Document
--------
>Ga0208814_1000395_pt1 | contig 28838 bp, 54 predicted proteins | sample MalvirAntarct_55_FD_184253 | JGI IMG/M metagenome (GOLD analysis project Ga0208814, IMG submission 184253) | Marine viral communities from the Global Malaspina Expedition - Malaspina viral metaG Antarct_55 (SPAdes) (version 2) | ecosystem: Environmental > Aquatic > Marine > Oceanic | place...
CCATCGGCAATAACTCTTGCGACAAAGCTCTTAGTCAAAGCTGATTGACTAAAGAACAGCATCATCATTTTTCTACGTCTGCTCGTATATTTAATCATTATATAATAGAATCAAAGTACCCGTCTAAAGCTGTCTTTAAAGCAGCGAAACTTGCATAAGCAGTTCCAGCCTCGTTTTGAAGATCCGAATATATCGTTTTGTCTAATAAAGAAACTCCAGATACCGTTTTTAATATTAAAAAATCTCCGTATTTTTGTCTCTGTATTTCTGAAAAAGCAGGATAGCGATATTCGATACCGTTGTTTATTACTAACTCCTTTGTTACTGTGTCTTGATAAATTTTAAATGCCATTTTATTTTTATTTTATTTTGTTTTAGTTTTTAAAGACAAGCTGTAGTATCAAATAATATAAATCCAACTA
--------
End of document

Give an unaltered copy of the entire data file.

>Ga0208814_1000395_pt1 | contig 28838 bp, 54 predicted proteins | sample MalvirAntarct_55_FD_184253 | JGI IMG/M metagenome (GOLD analysis project Ga0208814, IMG submission 184253) | Marine viral communities from the Global Malaspina Expedition - Malaspina viral metaG Antarct_55 (SPAdes) (version 2) | ecosystem: Environmental > Aquatic > Marine > Oceanic | place...
CCATCGGCAATAACTCTTGCGACAAAGCTCTTAGTCAAAGCTGATTGACTAAAGAACAGCATCATCATTTTTCTACGTCTGCTCGTATATTTAATCATTATATAATAGAATCAAAGTACCCGTCTAAAGCTGTCTTTAAAGCAGCGAAACTTGCATAAGCAGTTCCAGCCTCGTTTTGAAGATCCGAATATATCGTTTTGTCTAATAAAGAAACTCCAGATACCGTTTTTAATATTAAAAAATCTCCGTATTTTTGTCTCTGTATTTCTGAAAAAGCAGGATAGCGATATTCGATACCGTTGTTTATTACTAACTCCTTTGTTACTGTGTCTTGATAAATTTTAAATGCCATTTTATTTTTATTTTATTTTGTTTTAGTTTTTAAAGACAAGCTGTAGTATCAAATAATATAAATCCAACTA